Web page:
“We are getting closer and closer,” said Senator Tim Kaine (D-Va.), Who along with Senator Mark R. Warner (D-Va.) Sponsored the bill in the Senate. Kaine said he plans to spend the next month mobilizing support to right what he called an “injustice.”

The legislation would not compensate for centuries of suffering, admit its supporters. But it would allow the tribes to join the 567 recognized tribes of American and Alaskan Indians in receiving federal money for housing, education and health care.

It would also allow tribes to claim artefacts, religious items and ancestor remains kept in museums.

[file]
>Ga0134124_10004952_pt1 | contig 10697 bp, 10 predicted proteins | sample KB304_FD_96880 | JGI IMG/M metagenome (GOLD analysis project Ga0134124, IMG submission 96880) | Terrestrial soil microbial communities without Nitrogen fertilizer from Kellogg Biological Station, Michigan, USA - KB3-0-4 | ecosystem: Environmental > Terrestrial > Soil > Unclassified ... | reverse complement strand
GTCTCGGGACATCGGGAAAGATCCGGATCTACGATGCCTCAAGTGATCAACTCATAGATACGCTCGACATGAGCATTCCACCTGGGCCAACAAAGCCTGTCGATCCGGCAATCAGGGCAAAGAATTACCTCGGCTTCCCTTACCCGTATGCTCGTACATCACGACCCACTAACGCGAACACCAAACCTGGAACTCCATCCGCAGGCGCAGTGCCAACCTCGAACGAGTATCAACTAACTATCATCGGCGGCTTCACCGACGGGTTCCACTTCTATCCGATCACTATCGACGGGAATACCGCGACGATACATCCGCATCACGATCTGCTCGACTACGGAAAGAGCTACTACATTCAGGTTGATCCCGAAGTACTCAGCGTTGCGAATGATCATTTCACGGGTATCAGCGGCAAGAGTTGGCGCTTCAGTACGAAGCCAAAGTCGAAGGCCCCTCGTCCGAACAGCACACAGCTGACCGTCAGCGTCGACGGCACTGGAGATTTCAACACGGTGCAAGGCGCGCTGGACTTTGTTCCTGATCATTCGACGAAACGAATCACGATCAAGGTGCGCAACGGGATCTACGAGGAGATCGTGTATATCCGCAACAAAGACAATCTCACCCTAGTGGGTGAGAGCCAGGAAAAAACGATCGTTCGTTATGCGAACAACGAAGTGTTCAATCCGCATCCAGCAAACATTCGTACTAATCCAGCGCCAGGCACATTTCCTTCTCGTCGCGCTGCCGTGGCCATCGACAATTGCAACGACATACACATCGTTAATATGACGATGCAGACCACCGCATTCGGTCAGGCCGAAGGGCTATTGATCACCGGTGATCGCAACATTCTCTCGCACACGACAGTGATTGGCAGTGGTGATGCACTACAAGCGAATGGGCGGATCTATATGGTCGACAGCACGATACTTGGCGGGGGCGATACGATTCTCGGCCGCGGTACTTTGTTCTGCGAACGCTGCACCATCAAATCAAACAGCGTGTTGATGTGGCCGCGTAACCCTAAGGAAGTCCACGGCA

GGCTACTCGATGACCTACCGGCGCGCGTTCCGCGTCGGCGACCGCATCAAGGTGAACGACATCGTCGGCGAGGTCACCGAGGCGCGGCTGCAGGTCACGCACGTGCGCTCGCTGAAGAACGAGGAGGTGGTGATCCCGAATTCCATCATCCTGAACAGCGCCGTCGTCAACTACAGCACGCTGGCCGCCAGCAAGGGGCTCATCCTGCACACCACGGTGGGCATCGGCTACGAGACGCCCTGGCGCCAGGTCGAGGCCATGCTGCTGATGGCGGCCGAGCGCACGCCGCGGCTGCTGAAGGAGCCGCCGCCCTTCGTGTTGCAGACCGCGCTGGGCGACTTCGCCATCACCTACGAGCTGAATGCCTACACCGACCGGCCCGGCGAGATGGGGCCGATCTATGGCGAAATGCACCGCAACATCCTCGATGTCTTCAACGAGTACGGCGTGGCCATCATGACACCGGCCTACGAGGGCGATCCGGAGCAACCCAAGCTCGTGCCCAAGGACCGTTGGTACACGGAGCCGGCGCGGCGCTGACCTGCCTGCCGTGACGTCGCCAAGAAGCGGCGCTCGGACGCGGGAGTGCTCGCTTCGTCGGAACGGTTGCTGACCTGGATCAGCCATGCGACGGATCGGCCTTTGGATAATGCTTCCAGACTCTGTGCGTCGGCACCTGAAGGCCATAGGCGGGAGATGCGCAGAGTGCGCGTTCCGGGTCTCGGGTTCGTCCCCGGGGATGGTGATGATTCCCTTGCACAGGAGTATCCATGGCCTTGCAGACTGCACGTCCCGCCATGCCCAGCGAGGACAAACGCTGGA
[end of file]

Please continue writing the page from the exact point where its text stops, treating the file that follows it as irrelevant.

“It’s a matter of pride,” said Adkins, whose tribe has around 850 members. “We want to be recognized as the sovereign people that we are. “

One thing the law would not allow is gambling.

The six tribes were part of the Powhatan Nation, a confederacy of East Virginia tribes that met the first permanent English settlers in America at Jamestown in 1607.

The tribes are perhaps best known for Pocahontas, the daughter of Chief Powhatan who, according to legend, saved the life of Captain John Smith.

But their contributions to the country’s history extend far beyond Pocahontas, Adkins said. He pointed out that a 1614 peace treaty between the Chickahominy and the settlers was the first of its kind in America.